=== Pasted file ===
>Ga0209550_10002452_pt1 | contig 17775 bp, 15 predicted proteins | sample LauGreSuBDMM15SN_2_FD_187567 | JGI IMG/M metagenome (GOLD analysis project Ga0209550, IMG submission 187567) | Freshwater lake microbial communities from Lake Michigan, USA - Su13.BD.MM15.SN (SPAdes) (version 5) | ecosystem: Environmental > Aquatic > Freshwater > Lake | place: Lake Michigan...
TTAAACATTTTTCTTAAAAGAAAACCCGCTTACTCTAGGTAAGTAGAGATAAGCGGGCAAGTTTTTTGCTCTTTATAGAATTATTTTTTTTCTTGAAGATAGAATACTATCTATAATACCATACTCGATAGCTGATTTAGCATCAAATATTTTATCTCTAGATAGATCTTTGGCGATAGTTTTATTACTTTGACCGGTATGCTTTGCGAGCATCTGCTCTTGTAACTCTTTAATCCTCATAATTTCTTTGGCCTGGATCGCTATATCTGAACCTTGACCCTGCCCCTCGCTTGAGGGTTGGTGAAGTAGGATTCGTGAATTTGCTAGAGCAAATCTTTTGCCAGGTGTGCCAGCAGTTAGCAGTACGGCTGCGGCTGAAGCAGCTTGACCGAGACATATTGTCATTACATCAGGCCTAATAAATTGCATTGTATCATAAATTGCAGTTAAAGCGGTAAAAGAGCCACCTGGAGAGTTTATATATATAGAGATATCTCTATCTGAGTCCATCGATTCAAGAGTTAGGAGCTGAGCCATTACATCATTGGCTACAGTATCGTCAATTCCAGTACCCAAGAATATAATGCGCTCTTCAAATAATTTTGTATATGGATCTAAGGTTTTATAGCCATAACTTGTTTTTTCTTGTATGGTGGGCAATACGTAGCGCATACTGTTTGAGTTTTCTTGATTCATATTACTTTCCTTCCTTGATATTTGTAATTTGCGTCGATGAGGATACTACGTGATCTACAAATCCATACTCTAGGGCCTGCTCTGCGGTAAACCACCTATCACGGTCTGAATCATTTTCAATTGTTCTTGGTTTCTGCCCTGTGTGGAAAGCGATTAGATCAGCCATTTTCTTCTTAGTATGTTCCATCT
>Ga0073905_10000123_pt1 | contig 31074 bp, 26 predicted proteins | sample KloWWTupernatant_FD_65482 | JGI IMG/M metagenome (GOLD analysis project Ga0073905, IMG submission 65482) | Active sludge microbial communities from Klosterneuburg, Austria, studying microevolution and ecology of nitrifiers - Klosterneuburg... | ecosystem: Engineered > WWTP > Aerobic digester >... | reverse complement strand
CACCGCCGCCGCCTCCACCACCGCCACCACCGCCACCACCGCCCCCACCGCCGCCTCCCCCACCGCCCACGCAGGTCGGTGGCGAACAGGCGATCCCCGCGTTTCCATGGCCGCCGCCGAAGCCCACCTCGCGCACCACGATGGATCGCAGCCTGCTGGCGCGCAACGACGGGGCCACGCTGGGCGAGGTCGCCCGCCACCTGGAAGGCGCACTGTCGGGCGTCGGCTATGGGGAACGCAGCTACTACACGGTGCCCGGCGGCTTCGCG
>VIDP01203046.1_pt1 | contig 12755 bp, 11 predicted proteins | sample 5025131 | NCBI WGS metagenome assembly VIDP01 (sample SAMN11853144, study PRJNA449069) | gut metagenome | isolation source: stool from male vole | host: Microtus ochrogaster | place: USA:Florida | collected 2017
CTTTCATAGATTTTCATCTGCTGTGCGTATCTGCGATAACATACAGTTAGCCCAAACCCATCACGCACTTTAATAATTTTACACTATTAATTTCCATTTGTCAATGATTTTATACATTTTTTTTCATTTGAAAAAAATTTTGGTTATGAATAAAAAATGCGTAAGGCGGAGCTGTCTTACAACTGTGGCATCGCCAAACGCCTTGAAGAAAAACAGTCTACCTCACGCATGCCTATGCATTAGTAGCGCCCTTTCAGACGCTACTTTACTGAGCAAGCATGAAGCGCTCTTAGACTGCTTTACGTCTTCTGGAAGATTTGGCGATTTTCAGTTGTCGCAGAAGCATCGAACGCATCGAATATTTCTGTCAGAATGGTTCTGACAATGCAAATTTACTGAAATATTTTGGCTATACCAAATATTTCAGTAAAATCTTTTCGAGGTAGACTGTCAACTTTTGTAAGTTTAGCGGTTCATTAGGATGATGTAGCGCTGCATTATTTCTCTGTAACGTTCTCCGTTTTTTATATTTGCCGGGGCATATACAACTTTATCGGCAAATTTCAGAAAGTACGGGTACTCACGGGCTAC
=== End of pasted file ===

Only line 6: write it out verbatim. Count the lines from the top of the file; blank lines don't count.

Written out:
CTTTCATAGATTTTCATCTGCTGTGCGTATCTGCGATAACATACAGTTAGCCCAAACCCATCACGCACTTTAATAATTTTACACTATTAATTTCCATTTGTCAATGATTTTATACATTTTTTTTCATTTGAAAAAAATTTTGGTTATGAATAAAAAATGCGTAAGGCGGAGCTGTCTTACAACTGTGGCATCGCCAAACGCCTTGAAGAAAAACAGTCTACCTCACGCATGCCTATGCATTAGTAGCGCCCTTTCAGACGCTACTTTACTGAGCAAGCATGAAGCGCTCTTAGACTGCTTTACGTCTTCTGGAAGATTTGGCGATTTTCAGTTGTCGCAGAAGCATCGAACGCATCGAATATTTCTGTCAGAATGGTTCTGACAATGCAAATTTACTGAAATATTTTGGCTATACCAAATATTTCAGTAAAATCTTTTCGAGGTAGACTGTCAACTTTTGTAAGTTTAGCGGTTCATTAGGATGATGTAGCGCTGCATTATTTCTCTGTAACGTTCTCCGTTTTTTATATTTGCCGGGGCATATACAACTTTATCGGCAAATTTCAGAAAGTACGGGTACTCACGGGCTAC